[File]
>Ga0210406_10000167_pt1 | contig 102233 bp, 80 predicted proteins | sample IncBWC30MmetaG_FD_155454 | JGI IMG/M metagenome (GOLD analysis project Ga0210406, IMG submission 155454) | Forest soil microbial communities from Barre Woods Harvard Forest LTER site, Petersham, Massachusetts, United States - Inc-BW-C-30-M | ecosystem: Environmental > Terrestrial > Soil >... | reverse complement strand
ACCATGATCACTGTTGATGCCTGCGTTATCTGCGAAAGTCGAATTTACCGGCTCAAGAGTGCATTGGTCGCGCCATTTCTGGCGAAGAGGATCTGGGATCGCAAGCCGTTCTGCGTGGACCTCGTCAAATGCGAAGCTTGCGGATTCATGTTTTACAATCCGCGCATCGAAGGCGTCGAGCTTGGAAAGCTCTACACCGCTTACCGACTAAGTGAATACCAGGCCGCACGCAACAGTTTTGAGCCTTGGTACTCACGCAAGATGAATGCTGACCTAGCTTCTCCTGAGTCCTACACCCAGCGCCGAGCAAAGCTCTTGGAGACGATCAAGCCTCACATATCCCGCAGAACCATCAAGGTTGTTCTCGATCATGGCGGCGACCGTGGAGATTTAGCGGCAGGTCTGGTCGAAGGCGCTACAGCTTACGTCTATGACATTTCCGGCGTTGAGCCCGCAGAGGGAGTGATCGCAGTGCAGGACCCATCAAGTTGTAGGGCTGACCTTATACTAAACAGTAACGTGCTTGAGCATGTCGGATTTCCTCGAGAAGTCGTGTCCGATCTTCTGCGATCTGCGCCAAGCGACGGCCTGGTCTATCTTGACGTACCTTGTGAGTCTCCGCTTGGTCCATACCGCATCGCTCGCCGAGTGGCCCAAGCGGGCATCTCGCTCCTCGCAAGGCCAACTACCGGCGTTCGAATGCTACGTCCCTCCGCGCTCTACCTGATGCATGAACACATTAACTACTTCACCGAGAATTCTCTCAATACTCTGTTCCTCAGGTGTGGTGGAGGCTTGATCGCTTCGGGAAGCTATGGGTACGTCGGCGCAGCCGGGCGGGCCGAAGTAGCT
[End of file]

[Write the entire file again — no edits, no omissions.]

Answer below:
>Ga0210406_10000167_pt1 | contig 102233 bp, 80 predicted proteins | sample IncBWC30MmetaG_FD_155454 | JGI IMG/M metagenome (GOLD analysis project Ga0210406, IMG submission 155454) | Forest soil microbial communities from Barre Woods Harvard Forest LTER site, Petersham, Massachusetts, United States - Inc-BW-C-30-M | ecosystem: Environmental > Terrestrial > Soil >... | reverse complement strand
ACCATGATCACTGTTGATGCCTGCGTTATCTGCGAAAGTCGAATTTACCGGCTCAAGAGTGCATTGGTCGCGCCATTTCTGGCGAAGAGGATCTGGGATCGCAAGCCGTTCTGCGTGGACCTCGTCAAATGCGAAGCTTGCGGATTCATGTTTTACAATCCGCGCATCGAAGGCGTCGAGCTTGGAAAGCTCTACACCGCTTACCGACTAAGTGAATACCAGGCCGCACGCAACAGTTTTGAGCCTTGGTACTCACGCAAGATGAATGCTGACCTAGCTTCTCCTGAGTCCTACACCCAGCGCCGAGCAAAGCTCTTGGAGACGATCAAGCCTCACATATCCCGCAGAACCATCAAGGTTGTTCTCGATCATGGCGGCGACCGTGGAGATTTAGCGGCAGGTCTGGTCGAAGGCGCTACAGCTTACGTCTATGACATTTCCGGCGTTGAGCCCGCAGAGGGAGTGATCGCAGTGCAGGACCCATCAAGTTGTAGGGCTGACCTTATACTAAACAGTAACGTGCTTGAGCATGTCGGATTTCCTCGAGAAGTCGTGTCCGATCTTCTGCGATCTGCGCCAAGCGACGGCCTGGTCTATCTTGACGTACCTTGTGAGTCTCCGCTTGGTCCATACCGCATCGCTCGCCGAGTGGCCCAAGCGGGCATCTCGCTCCTCGCAAGGCCAACTACCGGCGTTCGAATGCTACGTCCCTCCGCGCTCTACCTGATGCATGAACACATTAACTACTTCACCGAGAATTCTCTCAATACTCTGTTCCTCAGGTGTGGTGGAGGCTTGATCGCTTCGGGAAGCTATGGGTACGTCGGCGCAGCCGGGCGGGCCGAAGTAGCT